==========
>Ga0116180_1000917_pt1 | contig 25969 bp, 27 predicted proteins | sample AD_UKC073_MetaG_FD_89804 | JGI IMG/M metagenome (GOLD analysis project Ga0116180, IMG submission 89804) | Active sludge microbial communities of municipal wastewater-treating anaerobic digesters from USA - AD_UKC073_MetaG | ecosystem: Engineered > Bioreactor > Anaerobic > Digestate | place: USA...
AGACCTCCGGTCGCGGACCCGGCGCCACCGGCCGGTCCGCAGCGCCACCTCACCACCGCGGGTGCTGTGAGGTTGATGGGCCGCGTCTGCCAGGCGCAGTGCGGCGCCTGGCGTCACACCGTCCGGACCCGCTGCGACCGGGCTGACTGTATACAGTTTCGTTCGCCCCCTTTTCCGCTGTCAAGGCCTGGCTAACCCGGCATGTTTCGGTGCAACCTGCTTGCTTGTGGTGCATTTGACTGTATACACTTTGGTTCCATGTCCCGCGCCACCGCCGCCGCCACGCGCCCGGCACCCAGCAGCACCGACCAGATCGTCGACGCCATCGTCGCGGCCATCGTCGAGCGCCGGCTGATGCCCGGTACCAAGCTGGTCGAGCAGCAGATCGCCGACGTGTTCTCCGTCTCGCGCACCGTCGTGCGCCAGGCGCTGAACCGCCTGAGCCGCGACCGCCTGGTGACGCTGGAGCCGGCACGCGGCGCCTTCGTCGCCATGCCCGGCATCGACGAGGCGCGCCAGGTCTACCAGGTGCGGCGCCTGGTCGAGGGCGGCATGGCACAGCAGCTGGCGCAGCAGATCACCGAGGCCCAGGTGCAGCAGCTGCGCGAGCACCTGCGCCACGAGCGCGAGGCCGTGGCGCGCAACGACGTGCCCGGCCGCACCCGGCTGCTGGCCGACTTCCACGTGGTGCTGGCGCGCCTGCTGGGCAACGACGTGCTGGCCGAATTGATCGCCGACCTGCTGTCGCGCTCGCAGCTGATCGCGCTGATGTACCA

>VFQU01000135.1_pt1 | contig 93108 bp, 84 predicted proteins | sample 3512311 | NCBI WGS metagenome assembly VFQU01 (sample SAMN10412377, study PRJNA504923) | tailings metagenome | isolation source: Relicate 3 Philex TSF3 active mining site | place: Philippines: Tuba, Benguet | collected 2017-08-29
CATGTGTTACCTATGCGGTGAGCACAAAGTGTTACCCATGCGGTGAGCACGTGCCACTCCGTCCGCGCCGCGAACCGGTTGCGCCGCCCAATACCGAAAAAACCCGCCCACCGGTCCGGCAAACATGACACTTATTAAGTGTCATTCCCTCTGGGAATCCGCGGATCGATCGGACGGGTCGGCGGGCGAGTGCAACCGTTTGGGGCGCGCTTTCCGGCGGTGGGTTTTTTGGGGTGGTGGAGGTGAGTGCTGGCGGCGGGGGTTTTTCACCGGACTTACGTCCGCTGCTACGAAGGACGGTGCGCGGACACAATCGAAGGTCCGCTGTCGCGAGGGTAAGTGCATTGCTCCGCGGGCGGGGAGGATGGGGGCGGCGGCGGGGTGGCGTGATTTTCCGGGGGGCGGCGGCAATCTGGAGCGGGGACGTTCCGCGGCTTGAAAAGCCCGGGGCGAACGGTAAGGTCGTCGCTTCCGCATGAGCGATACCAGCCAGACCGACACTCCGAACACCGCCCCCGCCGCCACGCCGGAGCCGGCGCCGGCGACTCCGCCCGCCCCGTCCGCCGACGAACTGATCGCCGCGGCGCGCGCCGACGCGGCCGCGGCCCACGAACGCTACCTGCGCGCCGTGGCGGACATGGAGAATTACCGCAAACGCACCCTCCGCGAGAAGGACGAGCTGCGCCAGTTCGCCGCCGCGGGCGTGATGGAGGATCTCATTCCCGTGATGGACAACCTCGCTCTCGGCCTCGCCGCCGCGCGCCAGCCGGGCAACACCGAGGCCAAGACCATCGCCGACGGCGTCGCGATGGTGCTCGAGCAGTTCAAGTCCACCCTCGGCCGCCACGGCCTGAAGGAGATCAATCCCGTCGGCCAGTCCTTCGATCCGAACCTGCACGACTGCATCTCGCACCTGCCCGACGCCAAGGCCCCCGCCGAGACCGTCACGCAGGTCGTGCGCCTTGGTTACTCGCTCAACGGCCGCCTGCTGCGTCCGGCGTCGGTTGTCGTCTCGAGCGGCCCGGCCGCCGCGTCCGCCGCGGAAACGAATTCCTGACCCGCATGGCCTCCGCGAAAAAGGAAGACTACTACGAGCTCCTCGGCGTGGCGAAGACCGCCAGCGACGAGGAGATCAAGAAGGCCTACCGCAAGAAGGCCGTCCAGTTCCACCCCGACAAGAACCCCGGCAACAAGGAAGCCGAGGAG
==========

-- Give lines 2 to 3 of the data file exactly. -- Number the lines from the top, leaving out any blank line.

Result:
AGACCTCCGGTCGCGGACCCGGCGCCACCGGCCGGTCCGCAGCGCCACCTCACCACCGCGGGTGCTGTGAGGTTGATGGGCCGCGTCTGCCAGGCGCAGTGCGGCGCCTGGCGTCACACCGTCCGGACCCGCTGCGACCGGGCTGACTGTATACAGTTTCGTTCGCCCCCTTTTCCGCTGTCAAGGCCTGGCTAACCCGGCATGTTTCGGTGCAACCTGCTTGCTTGTGGTGCATTTGACTGTATACACTTTGGTTCCATGTCCCGCGCCACCGCCGCCGCCACGCGCCCGGCACCCAGCAGCACCGACCAGATCGTCGACGCCATCGTCGCGGCCATCGTCGAGCGCCGGCTGATGCCCGGTACCAAGCTGGTCGAGCAGCAGATCGCCGACGTGTTCTCCGTCTCGCGCACCGTCGTGCGCCAGGCGCTGAACCGCCTGAGCCGCGACCGCCTGGTGACGCTGGAGCCGGCACGCGGCGCCTTCGTCGCCATGCCCGGCATCGACGAGGCGCGCCAGGTCTACCAGGTGCGGCGCCTGGTCGAGGGCGGCATGGCACAGCAGCTGGCGCAGCAGATCACCGAGGCCCAGGTGCAGCAGCTGCGCGAGCACCTGCGCCACGAGCGCGAGGCCGTGGCGCGCAACGACGTGCCCGGCCGCACCCGGCTGCTGGCCGACTTCCACGTGGTGCTGGCGCGCCTGCTGGGCAACGACGTGCTGGCCGAATTGATCGCCGACCTGCTGTCGCGCTCGCAGCTGATCGCGCTGATGTACCA

>VFQU01000135.1_pt1 | contig 93108 bp, 84 predicted proteins | sample 3512311 | NCBI WGS metagenome assembly VFQU01 (sample SAMN10412377, study PRJNA504923) | tailings metagenome | isolation source: Relicate 3 Philex TSF3 active mining site | place: Philippines: Tuba, Benguet | collected 2017-08-29